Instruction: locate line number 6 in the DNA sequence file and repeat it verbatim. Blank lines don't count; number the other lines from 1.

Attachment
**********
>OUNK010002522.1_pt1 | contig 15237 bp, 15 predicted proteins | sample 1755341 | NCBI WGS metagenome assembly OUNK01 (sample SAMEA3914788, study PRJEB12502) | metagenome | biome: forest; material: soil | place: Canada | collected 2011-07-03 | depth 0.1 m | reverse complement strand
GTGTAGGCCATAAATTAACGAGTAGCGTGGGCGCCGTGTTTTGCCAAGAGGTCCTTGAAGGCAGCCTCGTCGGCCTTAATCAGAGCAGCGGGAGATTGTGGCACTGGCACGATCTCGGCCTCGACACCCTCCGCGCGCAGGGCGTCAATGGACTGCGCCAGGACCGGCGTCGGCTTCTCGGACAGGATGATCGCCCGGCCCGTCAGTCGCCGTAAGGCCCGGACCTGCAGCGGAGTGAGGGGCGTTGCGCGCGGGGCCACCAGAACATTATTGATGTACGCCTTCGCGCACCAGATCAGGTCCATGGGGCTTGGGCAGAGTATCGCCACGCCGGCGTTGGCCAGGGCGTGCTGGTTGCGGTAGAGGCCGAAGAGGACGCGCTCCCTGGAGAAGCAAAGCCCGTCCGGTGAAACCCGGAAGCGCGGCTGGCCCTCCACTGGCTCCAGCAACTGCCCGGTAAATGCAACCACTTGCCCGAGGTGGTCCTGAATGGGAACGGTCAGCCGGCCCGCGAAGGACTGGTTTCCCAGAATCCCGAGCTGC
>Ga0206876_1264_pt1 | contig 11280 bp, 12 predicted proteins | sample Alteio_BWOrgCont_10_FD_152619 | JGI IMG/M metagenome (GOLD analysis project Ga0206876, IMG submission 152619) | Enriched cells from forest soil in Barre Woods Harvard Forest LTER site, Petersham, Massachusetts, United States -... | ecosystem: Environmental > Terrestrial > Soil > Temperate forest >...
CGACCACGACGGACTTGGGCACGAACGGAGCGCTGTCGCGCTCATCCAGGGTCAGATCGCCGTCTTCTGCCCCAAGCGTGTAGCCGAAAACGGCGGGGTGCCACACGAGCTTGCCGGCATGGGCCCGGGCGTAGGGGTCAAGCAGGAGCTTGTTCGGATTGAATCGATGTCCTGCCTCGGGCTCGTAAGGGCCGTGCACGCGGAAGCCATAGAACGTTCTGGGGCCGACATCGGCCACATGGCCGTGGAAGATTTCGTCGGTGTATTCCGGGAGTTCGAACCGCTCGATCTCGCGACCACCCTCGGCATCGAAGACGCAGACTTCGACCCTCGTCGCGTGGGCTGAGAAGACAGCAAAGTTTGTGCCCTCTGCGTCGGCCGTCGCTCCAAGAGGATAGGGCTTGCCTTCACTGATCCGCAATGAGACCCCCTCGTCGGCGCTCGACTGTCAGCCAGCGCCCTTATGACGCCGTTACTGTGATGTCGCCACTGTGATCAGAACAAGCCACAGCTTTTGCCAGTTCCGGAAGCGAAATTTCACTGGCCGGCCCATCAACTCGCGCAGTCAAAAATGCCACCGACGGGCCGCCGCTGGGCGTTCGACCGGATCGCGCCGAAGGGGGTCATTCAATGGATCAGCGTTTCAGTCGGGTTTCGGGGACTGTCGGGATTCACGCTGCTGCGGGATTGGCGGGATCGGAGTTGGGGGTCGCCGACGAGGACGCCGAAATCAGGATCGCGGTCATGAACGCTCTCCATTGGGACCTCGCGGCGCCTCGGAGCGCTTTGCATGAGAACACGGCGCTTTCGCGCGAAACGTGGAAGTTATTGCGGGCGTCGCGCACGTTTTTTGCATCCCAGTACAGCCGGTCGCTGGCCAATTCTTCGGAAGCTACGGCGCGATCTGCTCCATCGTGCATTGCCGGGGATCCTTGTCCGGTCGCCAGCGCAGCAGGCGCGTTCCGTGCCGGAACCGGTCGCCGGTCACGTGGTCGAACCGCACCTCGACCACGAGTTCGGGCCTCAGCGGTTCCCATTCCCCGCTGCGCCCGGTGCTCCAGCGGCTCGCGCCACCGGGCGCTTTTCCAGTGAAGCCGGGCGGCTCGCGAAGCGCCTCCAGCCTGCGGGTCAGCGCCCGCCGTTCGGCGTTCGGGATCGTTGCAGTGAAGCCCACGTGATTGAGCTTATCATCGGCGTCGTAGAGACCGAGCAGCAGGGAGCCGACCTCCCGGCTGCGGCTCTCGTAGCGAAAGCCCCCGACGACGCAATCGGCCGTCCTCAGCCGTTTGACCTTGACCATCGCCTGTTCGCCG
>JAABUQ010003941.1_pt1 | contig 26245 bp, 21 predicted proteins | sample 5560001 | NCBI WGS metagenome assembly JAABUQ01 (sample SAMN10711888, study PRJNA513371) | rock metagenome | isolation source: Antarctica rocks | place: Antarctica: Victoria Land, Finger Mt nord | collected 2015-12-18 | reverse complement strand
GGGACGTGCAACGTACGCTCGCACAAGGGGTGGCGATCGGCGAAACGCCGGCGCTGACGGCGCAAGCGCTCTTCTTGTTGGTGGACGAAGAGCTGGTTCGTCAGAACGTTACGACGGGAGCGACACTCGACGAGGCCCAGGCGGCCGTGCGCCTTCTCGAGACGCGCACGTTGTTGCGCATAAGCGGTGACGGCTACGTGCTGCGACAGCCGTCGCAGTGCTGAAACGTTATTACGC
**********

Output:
GGGACGTGCAACGTACGCTCGCACAAGGGGTGGCGATCGGCGAAACGCCGGCGCTGACGGCGCAAGCGCTCTTCTTGTTGGTGGACGAAGAGCTGGTTCGTCAGAACGTTACGACGGGAGCGACACTCGACGAGGCCCAGGCGGCCGTGCGCCTTCTCGAGACGCGCACGTTGTTGCGCATAAGCGGTGACGGCTACGTGCTGCGACAGCCGTCGCAGTGCTGAAACGTTATTACGC